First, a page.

story by Siri Stevens Tony Keeton started his company, Rockin’ K Rodeo in 2017. It’s not his only full time job. Tony has worked for […]
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Meet the Member: Josh Goodson
story by Lindsay Whelchel
It could be Josh Goodson’s nomadic early-childhood that makes him well-suited for the rodeo road. His father was in the military and during the first decade of his life, Josh lived in Texas, Louisiana, New York, Germany, North Dakota and South Dakota before finally settling in Georgia.
He didn’t stay settled for long, however. Bull riding and the love of the sport of rodeo has been pulling at Josh all of his life.
“I’ve always liked rodeo ever since I was little. My grandpa would take me to the rodeos, and I always loved bull riding, but I wasn’t actually able to start riding until I was about 16 or so. I got to get on a couple times when I was little, but my dad was deployed a bunch, my mom had to work while my dad was gone, and we played sports too, so it didn’t leave a whole lot of extra time for riding,” Josh explains.
That all changed when he was a teen. Already an active athlete (Josh played baseball well into high school), he soon quit other sports to focus on rodeo, and he’s been focused ever since.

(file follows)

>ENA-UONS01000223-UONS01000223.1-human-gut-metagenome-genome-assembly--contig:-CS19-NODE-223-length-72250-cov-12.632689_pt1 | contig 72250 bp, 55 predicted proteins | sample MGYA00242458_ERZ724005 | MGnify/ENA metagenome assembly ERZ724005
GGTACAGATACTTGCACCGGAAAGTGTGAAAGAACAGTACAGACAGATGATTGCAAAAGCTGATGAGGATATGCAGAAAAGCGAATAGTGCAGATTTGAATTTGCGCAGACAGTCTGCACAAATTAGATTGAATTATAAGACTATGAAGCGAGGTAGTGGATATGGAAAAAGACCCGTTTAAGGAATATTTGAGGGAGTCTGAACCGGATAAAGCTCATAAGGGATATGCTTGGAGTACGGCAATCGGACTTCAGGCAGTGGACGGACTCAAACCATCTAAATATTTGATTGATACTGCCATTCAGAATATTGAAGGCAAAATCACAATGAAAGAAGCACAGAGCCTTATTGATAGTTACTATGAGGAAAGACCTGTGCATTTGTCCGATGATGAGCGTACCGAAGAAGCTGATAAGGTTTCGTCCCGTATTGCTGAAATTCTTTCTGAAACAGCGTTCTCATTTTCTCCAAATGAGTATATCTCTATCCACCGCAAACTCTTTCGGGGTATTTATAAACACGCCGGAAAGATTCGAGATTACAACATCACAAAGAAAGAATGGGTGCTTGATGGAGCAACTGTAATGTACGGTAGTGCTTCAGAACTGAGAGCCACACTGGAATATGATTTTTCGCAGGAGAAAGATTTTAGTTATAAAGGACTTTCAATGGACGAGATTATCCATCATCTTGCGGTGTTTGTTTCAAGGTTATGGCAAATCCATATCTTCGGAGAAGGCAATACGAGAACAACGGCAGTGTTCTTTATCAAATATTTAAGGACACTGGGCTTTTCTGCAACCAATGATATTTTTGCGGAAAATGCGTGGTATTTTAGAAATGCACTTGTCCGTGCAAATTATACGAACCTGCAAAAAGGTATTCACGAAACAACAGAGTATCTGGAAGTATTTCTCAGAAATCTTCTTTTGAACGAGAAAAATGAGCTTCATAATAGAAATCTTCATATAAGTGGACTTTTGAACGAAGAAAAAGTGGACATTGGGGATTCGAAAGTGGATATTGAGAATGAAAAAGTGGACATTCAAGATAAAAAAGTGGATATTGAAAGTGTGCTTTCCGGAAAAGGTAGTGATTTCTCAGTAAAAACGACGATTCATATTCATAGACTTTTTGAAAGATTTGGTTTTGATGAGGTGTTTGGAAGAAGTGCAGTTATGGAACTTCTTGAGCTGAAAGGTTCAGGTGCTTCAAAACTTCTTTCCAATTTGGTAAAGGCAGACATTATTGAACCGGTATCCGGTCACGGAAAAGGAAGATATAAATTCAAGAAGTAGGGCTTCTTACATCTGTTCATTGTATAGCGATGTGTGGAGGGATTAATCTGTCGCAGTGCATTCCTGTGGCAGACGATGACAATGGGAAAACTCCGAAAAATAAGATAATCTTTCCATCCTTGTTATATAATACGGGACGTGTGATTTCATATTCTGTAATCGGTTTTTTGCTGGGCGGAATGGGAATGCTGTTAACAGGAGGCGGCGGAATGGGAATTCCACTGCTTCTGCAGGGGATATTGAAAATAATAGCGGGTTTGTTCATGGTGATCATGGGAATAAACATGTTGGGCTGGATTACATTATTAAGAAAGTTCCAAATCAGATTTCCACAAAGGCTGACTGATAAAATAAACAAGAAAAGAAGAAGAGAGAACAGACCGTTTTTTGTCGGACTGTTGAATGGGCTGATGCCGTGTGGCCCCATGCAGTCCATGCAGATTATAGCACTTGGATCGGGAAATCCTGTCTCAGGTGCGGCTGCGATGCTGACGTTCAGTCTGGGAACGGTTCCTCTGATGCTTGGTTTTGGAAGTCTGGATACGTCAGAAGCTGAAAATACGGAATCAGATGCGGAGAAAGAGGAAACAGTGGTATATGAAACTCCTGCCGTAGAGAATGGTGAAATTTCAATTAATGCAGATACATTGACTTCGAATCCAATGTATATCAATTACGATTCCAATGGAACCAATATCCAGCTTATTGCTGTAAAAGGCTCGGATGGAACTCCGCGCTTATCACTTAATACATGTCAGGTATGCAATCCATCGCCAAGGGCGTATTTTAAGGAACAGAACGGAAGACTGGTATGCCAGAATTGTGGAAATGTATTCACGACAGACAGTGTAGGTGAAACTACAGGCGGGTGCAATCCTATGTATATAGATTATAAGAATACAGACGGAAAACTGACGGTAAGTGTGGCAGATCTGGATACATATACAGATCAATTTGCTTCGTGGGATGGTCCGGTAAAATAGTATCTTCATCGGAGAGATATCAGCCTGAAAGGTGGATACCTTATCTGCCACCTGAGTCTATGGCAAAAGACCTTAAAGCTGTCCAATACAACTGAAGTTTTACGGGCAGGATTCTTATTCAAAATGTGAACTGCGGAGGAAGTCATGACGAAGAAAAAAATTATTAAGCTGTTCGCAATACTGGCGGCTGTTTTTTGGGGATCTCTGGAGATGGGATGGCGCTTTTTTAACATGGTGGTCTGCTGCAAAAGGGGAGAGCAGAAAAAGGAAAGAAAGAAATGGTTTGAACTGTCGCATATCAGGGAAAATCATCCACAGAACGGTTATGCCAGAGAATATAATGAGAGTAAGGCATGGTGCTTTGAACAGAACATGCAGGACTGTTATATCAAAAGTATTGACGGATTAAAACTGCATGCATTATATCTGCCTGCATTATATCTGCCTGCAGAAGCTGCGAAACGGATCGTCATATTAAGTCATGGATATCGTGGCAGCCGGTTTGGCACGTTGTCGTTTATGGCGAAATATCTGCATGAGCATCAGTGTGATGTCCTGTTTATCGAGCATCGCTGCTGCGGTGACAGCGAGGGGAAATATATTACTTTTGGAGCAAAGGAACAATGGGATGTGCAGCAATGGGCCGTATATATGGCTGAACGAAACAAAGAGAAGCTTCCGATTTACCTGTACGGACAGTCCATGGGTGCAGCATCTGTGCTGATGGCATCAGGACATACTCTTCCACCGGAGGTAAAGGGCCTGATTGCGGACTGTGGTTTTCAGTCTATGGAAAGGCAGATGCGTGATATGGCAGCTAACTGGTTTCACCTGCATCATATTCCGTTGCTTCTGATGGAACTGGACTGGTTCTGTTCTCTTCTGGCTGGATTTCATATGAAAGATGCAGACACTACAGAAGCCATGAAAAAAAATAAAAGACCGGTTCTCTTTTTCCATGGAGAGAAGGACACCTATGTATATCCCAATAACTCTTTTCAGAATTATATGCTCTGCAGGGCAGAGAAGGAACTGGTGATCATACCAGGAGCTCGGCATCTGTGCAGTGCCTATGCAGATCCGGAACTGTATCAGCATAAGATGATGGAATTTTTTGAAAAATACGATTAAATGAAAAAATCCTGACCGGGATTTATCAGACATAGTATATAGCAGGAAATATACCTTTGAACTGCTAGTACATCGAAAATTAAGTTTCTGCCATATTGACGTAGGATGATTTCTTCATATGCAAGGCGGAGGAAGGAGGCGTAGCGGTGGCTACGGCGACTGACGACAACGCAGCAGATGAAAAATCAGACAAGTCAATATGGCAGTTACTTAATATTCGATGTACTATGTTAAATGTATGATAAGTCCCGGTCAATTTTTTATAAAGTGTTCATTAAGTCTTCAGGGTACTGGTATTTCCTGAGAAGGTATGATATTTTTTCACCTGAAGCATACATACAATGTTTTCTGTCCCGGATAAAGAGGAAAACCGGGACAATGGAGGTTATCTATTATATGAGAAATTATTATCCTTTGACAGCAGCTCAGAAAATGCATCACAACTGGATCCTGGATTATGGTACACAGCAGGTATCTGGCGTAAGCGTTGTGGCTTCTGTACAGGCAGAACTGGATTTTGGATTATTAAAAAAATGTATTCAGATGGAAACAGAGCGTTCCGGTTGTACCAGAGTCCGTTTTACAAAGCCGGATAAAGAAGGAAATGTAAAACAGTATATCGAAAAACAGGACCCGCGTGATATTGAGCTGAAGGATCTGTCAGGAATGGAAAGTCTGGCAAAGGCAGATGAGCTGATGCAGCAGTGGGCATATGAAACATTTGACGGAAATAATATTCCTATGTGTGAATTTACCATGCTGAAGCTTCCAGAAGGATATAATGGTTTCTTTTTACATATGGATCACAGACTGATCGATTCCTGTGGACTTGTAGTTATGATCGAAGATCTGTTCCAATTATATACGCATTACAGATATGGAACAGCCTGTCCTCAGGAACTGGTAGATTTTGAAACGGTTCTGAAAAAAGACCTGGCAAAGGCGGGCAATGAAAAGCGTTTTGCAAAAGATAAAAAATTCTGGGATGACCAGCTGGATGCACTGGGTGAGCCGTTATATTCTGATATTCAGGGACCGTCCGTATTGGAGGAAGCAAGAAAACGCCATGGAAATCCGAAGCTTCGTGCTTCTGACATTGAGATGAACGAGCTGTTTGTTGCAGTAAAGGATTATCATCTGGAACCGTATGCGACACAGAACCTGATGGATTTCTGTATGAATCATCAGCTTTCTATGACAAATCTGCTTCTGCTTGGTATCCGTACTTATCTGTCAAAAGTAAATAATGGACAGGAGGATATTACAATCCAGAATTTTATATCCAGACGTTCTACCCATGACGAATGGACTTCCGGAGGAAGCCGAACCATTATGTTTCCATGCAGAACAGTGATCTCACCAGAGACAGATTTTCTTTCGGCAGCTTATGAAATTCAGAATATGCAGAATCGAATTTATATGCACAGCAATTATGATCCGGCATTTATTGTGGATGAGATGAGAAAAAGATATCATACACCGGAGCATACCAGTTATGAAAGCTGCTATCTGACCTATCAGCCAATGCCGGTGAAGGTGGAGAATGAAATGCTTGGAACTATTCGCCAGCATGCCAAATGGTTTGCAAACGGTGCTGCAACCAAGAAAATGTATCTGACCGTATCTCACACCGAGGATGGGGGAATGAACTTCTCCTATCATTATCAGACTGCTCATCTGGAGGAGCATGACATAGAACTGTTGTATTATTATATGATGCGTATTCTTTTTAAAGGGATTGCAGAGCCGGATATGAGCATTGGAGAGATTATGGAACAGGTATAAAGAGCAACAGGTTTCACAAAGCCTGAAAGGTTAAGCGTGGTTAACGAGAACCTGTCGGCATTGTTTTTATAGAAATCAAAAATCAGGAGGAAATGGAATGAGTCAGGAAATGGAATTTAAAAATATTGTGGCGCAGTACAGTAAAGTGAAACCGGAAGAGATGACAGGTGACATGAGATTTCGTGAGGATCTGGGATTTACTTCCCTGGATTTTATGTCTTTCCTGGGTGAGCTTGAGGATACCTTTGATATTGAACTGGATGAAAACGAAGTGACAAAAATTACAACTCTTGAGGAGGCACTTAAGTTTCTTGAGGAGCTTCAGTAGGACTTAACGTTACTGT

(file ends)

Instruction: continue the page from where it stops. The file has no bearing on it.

Now 21, Josh qualified for his first International Finals Rodeo last season, finishing sixth in the world. This year, he’s been maintaining a lead in the World Standings and is clearly after a world title, with big wins so far in places like Quebec and Lakeside, Calif.
Josh has been spending the summer like he’s used to, traveling steadily across North America and helping his brother Jacob, who just turned 18, to come up in the sport.
Rodeo is a good teacher Josh assures.
“It pushes your limits in every single way, physically, mentally, spiritually, everything you can think of,” he says and adds, “I have plenty of times where I’ve paid my last dollar for entry fees or had to ride hurt or look for some help. It’s definitely a humbling sport, because just as much as you could run your mouth, something bad could happen to you just as fast.”
It’s this reality that has influenced Josh’s work ethic.
“I’ve learned what you put in is what you get. You work hard, you’re going to get [a lot] out of it. You don’t work hard, and you’re not going to get anything out of it,” he says.
If there’s any slowdown in the travel, you’ll find Josh fishing, but chances are he’ll hit the road again soon.